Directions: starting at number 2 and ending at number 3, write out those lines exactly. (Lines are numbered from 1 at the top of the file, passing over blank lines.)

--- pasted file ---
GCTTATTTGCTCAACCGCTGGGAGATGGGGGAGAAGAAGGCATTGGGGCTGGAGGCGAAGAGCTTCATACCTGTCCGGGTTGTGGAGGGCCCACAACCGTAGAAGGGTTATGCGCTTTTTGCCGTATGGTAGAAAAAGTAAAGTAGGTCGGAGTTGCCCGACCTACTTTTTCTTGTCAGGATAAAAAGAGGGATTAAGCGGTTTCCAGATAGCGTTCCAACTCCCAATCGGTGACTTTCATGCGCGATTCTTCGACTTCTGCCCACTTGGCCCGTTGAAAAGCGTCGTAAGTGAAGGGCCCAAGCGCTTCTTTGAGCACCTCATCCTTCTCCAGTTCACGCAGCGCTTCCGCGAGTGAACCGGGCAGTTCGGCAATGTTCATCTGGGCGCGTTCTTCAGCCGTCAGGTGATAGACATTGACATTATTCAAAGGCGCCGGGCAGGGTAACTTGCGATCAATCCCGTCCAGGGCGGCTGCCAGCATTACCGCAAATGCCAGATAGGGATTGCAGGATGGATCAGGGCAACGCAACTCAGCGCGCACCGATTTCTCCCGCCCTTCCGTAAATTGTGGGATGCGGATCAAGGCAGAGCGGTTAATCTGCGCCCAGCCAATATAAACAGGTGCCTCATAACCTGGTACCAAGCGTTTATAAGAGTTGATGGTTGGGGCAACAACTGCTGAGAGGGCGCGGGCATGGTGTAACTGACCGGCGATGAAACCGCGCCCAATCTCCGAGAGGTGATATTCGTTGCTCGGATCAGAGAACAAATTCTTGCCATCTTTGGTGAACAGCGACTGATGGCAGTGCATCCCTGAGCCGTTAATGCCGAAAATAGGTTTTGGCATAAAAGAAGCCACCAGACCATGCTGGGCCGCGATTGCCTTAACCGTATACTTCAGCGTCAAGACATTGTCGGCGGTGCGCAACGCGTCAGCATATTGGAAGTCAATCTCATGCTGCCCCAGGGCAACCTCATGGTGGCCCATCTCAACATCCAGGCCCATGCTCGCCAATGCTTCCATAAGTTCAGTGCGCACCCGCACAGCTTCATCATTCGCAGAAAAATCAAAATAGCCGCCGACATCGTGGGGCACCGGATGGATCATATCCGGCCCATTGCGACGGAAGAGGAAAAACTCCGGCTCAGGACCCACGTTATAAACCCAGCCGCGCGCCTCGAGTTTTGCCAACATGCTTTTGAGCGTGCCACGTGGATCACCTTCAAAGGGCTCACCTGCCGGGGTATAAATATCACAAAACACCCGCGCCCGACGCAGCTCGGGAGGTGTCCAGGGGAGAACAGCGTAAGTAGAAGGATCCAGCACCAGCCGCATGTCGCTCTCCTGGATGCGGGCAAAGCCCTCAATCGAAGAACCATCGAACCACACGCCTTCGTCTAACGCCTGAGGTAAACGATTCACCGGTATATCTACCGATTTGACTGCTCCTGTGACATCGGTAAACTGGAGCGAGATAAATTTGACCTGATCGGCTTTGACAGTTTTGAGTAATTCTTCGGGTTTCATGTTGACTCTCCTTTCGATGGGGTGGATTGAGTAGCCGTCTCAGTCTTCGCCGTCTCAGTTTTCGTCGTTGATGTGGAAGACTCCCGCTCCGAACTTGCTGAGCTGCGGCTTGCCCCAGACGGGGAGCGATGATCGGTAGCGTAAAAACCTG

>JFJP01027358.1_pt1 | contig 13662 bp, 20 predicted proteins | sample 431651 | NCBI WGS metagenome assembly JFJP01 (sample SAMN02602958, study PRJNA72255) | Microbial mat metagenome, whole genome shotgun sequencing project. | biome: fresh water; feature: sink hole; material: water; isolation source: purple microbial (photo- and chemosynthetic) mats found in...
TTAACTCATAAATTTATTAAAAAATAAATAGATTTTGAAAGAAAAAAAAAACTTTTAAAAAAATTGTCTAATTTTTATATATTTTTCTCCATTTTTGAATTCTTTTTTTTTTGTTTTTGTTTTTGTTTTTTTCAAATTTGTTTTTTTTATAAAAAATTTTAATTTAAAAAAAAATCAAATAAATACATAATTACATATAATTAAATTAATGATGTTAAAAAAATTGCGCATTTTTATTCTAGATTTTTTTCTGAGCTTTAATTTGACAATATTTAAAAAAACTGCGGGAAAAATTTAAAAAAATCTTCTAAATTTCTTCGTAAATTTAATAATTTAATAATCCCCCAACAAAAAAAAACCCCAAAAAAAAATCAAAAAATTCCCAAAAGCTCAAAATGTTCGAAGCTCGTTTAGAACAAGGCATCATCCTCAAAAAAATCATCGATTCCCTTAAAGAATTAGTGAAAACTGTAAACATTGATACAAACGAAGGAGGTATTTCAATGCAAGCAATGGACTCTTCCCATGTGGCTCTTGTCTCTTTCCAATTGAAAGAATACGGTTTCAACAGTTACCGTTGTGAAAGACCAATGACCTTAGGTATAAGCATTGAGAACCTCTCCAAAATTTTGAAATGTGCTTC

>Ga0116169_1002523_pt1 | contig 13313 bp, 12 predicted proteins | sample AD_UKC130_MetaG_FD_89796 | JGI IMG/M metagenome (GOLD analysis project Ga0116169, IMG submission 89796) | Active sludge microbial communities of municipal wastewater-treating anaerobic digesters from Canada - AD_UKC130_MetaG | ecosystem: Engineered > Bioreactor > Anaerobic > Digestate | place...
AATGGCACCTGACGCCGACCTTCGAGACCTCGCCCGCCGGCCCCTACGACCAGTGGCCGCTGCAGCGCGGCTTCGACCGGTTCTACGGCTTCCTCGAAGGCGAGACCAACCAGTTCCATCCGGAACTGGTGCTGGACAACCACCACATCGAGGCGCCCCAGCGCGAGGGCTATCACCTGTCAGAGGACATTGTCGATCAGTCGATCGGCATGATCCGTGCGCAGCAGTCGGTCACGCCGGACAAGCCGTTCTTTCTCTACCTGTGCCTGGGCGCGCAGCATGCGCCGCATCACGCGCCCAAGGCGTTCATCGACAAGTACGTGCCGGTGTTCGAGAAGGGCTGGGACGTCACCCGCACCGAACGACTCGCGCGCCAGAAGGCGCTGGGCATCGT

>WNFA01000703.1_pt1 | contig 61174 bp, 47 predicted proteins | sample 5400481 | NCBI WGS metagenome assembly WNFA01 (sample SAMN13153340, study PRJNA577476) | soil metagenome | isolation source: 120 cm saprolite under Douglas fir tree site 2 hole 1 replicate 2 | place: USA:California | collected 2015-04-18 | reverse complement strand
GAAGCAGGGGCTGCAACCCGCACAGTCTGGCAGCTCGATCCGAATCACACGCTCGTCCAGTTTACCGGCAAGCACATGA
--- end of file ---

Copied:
>JFJP01027358.1_pt1 | contig 13662 bp, 20 predicted proteins | sample 431651 | NCBI WGS metagenome assembly JFJP01 (sample SAMN02602958, study PRJNA72255) | Microbial mat metagenome, whole genome shotgun sequencing project. | biome: fresh water; feature: sink hole; material: water; isolation source: purple microbial (photo- and chemosynthetic) mats found in...
TTAACTCATAAATTTATTAAAAAATAAATAGATTTTGAAAGAAAAAAAAAACTTTTAAAAAAATTGTCTAATTTTTATATATTTTTCTCCATTTTTGAATTCTTTTTTTTTTGTTTTTGTTTTTGTTTTTTTCAAATTTGTTTTTTTTATAAAAAATTTTAATTTAAAAAAAAATCAAATAAATACATAATTACATATAATTAAATTAATGATGTTAAAAAAATTGCGCATTTTTATTCTAGATTTTTTTCTGAGCTTTAATTTGACAATATTTAAAAAAACTGCGGGAAAAATTTAAAAAAATCTTCTAAATTTCTTCGTAAATTTAATAATTTAATAATCCCCCAACAAAAAAAAACCCCAAAAAAAAATCAAAAAATTCCCAAAAGCTCAAAATGTTCGAAGCTCGTTTAGAACAAGGCATCATCCTCAAAAAAATCATCGATTCCCTTAAAGAATTAGTGAAAACTGTAAACATTGATACAAACGAAGGAGGTATTTCAATGCAAGCAATGGACTCTTCCCATGTGGCTCTTGTCTCTTTCCAATTGAAAGAATACGGTTTCAACAGTTACCGTTGTGAAAGACCAATGACCTTAGGTATAAGCATTGAGAACCTCTCCAAAATTTTGAAATGTGCTTC